Behind the scenes of the Fourth Annual Interfaith Auxiliary Luncheon on Friday, March 1, at Belo Mansion, there was a marvelous secret. In addition to having “The Blind Side”‘s Leigh Anne and Sean Tuohy as the featured speakers, Moody Foundation‘s Human Resources Director/Regional Grants Director (North) Jamie Williams was on hand for a very good reason — a twofer for fundraising! For every dollar raised at the luncheon, the Moody Foundation would match it with $2. The challenge resulted in $175,000. Adding to the surprises of the day, the Childcare and Youth Services Center in the new Family Empowerment Center will be named the Moody Family Childcare and Youth Services Center. Here’s report from the field:
“Families Helping Families” was the theme of the Fourth Annual Interfaith Auxiliary Luncheon, held Friday, March 1, at the Belo Mansion. The event, featuring speakers Leigh Anne and Sean Tuohy of “The Blind Side” fame, benefits Interfaith Family Services, which empowers families in crisis to break the cycle of poverty.
More than 300 guests including Ashley Blanchette, Brandi Chillian, Megan Filgo, Leigh Anne Haugh, Amy and Peter Hegi, Jan and Fred Hegi, Libby and Brian Hegi, Anna Moss, Lesley Rhodes, Beth Thoele, Molly Thomas, Amy and Matt Tuggle enjoyed a pre-luncheon wine reception, then were welcomed to the event by Meredith Land of NBC 5, who emceed the luncheon for the fourth year in a row.
Event Co-Chairs Wynne Brown, Katie Head and Meredith Ferrell shared their personal experiences volunteering with Interfaith, including bringing their children to help set up an apartment for a homeless family. Wynne thanked Honorary Co-Chairs Katy and Kyle Miller, who had a similar personal experience at Interfaith. The Millers and their children recently “adopted” a family at Interfaith and helped set up their apartment – making beds, hanging shower curtains and welcoming them on arrival
Interfaith CEO Kimberly Williams then took the stage to share that Interfaith will open a new Family Empowerment Center this summer. The new facility will help Interfaith expand its services to families on the brink of homelessness in an effort to prevent them ever being on the streets. Interfaith’s goal is to double the number of families it serves annually to 200.
Then came two big announcements from Kimberly. To encourage giving towards that goal, the Moody Foundation issued a challenge to luncheon-goers. For every dollar given, Moody Foundation would give two dollars, up to a total of $100,000.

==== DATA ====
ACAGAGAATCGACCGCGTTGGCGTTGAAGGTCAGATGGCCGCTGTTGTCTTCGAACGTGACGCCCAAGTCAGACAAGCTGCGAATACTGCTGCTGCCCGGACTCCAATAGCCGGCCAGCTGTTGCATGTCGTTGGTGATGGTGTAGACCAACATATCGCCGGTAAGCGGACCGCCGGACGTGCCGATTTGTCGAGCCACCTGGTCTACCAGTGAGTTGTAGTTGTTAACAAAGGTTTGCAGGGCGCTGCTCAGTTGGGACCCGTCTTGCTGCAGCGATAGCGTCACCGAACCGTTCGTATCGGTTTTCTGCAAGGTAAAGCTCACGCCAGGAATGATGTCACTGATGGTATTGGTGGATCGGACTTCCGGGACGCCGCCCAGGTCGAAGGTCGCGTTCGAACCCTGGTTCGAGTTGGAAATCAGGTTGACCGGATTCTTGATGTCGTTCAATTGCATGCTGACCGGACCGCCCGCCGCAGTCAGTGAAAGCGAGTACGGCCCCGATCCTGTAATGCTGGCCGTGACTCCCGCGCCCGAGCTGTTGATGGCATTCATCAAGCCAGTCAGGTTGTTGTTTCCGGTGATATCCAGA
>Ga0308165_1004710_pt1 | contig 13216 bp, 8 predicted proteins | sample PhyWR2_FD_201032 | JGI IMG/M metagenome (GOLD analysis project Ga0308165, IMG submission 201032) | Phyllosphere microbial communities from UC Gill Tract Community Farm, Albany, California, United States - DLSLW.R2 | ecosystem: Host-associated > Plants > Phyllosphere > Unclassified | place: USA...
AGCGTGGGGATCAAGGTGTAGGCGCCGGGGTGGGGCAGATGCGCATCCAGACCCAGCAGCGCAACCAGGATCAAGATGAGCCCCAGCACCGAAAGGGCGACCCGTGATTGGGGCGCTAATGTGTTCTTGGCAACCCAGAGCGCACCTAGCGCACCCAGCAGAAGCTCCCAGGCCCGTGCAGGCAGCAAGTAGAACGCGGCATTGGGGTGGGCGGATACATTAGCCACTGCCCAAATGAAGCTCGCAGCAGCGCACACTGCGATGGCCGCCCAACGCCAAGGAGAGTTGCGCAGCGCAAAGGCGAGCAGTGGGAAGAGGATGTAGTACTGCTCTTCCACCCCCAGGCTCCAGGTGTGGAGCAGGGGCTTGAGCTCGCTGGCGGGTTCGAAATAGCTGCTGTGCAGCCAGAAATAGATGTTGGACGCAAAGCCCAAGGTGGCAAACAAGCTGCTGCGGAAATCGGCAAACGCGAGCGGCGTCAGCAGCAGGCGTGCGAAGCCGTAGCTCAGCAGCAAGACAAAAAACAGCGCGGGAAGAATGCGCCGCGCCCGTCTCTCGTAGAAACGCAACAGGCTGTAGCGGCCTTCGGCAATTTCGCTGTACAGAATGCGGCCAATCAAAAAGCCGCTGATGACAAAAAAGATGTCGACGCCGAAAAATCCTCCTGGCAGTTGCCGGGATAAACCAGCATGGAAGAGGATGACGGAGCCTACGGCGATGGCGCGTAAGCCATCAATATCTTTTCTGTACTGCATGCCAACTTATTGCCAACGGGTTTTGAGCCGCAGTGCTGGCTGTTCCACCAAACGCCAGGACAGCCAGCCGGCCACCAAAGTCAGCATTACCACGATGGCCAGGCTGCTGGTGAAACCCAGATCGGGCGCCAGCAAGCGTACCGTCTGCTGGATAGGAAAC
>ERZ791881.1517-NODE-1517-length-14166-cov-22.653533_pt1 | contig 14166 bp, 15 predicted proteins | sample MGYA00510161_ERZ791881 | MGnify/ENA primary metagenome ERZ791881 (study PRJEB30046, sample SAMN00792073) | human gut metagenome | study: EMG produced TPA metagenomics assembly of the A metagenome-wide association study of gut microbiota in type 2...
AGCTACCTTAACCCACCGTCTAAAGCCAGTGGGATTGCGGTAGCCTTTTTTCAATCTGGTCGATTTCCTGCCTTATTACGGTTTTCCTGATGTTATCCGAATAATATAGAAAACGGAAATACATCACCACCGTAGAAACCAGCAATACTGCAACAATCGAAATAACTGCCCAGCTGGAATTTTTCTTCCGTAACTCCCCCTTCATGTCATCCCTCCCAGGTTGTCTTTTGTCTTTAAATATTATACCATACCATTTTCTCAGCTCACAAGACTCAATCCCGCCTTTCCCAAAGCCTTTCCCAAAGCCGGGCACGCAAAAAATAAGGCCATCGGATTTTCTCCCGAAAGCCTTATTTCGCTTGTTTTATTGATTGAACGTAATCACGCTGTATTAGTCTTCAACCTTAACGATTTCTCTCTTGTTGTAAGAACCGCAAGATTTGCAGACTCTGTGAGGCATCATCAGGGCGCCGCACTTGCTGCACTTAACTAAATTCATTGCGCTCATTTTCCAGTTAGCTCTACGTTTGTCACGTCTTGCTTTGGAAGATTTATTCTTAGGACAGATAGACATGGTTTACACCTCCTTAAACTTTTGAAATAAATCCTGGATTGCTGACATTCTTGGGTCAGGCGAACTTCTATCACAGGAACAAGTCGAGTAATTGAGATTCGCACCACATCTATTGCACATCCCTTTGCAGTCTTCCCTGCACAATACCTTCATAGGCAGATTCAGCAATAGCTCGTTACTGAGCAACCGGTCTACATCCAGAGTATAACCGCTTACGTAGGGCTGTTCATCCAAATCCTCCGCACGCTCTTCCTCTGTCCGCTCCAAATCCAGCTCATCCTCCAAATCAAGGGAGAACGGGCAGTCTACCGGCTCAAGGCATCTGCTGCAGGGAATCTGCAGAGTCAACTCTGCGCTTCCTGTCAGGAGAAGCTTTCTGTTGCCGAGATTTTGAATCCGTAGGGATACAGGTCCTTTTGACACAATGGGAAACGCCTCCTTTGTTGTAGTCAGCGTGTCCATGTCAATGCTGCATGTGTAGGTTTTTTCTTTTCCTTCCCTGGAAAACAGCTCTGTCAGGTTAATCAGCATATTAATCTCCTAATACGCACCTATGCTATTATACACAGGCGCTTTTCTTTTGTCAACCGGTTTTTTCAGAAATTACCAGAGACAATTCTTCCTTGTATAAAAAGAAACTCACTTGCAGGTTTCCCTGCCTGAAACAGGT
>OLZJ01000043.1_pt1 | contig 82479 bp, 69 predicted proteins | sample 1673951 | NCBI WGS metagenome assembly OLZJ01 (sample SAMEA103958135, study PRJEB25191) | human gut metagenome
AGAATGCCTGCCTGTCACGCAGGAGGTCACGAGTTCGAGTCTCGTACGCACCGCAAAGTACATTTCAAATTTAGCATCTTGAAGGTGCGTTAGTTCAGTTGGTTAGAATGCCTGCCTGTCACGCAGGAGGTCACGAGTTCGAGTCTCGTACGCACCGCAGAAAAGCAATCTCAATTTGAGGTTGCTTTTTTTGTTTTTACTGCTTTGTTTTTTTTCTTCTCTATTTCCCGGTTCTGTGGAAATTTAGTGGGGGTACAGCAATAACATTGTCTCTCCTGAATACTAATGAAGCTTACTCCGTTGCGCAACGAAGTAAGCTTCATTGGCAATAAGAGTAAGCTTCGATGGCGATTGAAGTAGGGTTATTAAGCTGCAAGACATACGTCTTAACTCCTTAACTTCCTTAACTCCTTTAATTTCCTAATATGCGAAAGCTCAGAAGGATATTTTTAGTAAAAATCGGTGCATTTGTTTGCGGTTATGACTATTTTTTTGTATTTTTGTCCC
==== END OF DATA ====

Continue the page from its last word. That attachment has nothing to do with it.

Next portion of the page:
In recognition of the Moody Foundation’s ongoing support and this exceptionally generous matching, Kimberly also announced that Interfaith’s new Childcare and Youth Services Center will be named Moody Childcare and Youth Services Center in their honor.
Interfaith graduate Ciara Record shared her personal story, underscoring that “Interfaith gives you a platform to start over. If you’re serious about turning your life around and building your savings up, it’s life-changing.” And serious she was. Ciara, a single mom with three children, completed the Interfaith program early in six months, has a new job in the insurance industry and puts half her paycheck in savings each month.
Meredith Land then came back to the stage to introduce Leigh Anne and Sean Tuohy – and expressed her sympathy to them for having to follow Ciara’s moving testimonial.
The Tuohys, however, held their own. The couple recounted how they came to adopt then-homeless and now-famous NFL player Michael Oher. Their experiences were the subjects of the blockbuster film “The Blind Side” starring Sandra Bullock and Tim McGraw.
“Our lives were forever changed by two words: turn around,” shared Leigh Anne. These were her words to husband Sean when they saw Michael walking home, alone and cold, from school. The rest is, as they say, history. Michael, who was homeless, went home to live with and become a part of the Tuohy family.
Sean made a point of saying that the Tuohys can’t take credit for Michael’s success as an NFL player. “He was who he was, and we just gave him hope and a home.” He then encouraged everyone attending to “get in the game” of helping someone, and that you don’t have to adopt someone to make a difference. “You can do that right here in Dallas through Interfaith Family Services,” he said. “They’re a house of hope.”
Luncheon-goers responded to the call to action from the Moody Foundation and the Tuohys in force, meeting and exceeding the two-for-one match challenge. As a result, day-of donations totaled $173,000. Interfaith Family Services will add this to the generous underwriting sponsorships for the luncheon and is busy tallying the net dollars raised.
* Photo provided by Interfaith Family Services